Research Reveals Types of Activities Promoting Happiness
For many people, happiness remains one of life´s elusive pursuits. Yet according to research, improving your mood is easier than you think. Setting aside all of the obvious factors that impact well-being: including faith, family, finances, and health, apparently activity significantly affects happiness, both in the short-term and long-terms.
The trick is choosing the right activity.
Activity Affects Affect
Consider what an ideal day would look like for you if you did not have to go to work, or had a break from family — or other responsibilities. What would you do with your free time? Would you read a book, take a hike, or take a nap?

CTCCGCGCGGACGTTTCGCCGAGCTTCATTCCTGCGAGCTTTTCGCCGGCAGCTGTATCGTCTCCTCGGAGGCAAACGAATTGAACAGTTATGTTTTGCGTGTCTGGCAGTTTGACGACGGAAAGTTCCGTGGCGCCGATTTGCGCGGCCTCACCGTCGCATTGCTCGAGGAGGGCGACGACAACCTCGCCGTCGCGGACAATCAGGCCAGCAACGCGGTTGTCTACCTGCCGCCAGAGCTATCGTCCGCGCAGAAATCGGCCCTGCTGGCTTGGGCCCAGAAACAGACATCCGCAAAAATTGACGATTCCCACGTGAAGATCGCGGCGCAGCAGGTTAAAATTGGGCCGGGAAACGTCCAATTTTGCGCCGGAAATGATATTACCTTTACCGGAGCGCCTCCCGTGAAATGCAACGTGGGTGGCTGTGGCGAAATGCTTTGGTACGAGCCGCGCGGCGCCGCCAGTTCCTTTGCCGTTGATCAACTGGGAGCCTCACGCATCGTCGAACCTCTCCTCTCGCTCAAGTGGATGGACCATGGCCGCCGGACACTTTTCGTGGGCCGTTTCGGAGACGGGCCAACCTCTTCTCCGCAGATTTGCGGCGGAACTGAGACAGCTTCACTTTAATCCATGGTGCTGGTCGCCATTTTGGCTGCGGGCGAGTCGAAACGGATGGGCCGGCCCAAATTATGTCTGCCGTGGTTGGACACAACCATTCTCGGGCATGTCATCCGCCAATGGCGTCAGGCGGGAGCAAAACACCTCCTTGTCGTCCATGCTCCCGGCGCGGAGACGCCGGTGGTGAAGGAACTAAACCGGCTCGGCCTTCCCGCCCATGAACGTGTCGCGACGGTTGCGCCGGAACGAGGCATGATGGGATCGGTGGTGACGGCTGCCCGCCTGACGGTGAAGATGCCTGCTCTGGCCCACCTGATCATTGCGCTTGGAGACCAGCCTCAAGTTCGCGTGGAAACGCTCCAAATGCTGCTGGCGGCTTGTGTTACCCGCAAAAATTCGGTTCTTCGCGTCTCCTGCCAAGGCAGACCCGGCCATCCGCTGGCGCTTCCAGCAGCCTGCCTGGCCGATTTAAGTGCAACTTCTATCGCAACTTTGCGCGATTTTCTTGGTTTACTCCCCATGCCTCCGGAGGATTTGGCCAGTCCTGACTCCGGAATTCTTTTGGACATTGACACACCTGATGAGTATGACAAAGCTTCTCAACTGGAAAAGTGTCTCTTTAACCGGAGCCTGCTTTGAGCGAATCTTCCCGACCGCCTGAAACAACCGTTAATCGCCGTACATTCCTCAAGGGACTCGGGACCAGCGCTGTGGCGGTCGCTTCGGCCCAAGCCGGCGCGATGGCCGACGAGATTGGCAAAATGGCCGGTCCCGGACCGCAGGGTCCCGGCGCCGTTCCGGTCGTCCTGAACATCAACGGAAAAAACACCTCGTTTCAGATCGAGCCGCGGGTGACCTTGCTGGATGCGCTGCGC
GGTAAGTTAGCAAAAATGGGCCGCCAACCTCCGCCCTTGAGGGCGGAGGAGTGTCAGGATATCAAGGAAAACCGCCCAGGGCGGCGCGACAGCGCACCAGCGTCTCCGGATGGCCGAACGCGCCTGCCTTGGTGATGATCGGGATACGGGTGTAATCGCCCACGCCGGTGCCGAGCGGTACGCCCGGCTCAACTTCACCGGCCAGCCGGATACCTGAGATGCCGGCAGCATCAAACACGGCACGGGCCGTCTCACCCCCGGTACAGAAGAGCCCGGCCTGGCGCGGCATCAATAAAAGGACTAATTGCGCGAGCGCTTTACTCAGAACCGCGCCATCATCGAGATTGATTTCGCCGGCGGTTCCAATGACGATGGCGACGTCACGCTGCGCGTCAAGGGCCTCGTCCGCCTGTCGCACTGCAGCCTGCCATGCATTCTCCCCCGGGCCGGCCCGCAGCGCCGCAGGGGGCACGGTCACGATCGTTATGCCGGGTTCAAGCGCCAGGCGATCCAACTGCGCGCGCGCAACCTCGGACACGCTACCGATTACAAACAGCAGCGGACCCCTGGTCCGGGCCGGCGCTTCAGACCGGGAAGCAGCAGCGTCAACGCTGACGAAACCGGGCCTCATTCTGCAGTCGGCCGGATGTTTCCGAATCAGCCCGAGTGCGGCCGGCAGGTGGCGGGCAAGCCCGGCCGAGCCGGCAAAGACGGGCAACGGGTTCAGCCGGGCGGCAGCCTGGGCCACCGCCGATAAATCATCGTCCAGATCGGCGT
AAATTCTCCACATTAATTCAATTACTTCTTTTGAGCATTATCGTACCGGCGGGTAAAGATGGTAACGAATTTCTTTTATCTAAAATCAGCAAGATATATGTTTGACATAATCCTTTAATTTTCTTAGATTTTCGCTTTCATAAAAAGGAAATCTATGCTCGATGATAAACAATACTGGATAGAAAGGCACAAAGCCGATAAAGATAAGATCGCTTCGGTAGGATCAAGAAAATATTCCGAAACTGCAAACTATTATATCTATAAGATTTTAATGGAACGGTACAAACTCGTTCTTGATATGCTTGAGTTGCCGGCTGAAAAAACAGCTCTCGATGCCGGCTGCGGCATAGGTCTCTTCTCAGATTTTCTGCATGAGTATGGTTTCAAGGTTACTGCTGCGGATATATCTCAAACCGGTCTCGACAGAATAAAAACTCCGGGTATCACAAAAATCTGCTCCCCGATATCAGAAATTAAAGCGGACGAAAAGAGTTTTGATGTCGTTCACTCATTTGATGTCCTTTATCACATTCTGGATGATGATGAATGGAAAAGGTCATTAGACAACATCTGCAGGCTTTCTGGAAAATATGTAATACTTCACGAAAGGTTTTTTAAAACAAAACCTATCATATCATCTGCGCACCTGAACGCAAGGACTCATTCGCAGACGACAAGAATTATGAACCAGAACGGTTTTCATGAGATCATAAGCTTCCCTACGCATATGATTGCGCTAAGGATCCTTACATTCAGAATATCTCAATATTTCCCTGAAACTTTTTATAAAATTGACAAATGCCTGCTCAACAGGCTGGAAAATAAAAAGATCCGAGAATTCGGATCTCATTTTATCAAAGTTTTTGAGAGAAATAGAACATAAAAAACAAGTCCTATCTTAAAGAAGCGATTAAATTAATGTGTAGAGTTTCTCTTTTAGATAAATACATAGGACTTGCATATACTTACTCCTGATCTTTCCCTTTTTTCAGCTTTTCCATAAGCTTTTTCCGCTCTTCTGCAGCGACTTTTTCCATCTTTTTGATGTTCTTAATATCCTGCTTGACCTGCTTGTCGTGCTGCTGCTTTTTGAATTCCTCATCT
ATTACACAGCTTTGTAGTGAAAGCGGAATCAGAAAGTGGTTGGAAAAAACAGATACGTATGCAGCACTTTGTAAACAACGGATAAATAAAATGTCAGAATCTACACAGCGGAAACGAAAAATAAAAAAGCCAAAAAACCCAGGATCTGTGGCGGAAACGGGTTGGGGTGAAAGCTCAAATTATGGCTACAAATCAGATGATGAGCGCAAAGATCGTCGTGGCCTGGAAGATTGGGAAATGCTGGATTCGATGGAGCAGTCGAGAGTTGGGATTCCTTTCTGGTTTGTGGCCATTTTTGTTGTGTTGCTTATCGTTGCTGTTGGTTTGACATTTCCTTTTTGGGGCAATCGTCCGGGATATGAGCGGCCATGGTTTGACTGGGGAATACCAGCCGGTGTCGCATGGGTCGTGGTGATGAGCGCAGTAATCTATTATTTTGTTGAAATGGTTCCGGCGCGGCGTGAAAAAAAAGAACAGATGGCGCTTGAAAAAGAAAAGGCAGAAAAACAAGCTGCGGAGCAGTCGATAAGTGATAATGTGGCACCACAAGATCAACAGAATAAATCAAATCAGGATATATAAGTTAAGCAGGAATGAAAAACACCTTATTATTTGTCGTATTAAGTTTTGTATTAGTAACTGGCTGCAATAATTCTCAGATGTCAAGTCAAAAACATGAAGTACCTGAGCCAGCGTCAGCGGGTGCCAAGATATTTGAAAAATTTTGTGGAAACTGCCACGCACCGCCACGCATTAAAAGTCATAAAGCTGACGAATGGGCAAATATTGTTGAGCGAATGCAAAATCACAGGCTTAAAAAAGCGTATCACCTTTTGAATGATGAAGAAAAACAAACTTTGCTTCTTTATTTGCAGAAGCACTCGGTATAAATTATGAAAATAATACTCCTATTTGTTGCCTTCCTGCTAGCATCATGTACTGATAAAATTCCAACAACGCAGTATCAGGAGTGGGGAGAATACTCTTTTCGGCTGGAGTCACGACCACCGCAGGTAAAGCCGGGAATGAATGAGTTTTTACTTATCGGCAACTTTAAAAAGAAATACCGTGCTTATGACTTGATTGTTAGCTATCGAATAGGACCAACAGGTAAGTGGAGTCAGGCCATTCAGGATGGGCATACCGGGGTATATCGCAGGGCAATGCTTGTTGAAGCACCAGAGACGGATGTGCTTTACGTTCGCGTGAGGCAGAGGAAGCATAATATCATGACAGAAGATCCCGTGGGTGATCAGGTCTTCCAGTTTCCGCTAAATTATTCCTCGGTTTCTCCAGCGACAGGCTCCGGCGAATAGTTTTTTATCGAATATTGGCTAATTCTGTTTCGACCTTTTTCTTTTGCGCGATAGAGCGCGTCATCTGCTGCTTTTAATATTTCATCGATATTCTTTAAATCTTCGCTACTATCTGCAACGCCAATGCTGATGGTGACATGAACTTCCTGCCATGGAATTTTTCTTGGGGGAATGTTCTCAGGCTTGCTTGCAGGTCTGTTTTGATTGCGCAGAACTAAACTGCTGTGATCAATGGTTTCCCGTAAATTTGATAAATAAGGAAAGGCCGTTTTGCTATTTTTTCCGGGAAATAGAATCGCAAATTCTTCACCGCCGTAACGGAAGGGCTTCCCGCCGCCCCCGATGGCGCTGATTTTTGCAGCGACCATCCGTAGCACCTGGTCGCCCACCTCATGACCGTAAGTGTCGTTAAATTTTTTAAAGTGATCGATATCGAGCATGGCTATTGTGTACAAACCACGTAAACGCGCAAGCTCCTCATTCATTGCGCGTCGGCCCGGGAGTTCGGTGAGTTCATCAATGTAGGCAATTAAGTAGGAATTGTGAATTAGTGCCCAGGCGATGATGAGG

The answer matters more than you think.
If you are looking for an emotional boost, you might think sitting on the couch watching a movie will brighten your mood. According to research, however, you might feel better if you go outside and mow the lawn. Over the long term, activities that require more effort and intensity are more likely to bring contentment.
Interestingly, people appear to know this.
Yet in the moment, when faced with the choice of how to spend free time, most people take the path of least resistance, opting to check Facebook or watch television rather than head to the gym, cook a meal, or start a project.
Rethinking activity choice can improve positive affect and greatly improve your mood.
Getting Off of the Couch and Into the Flow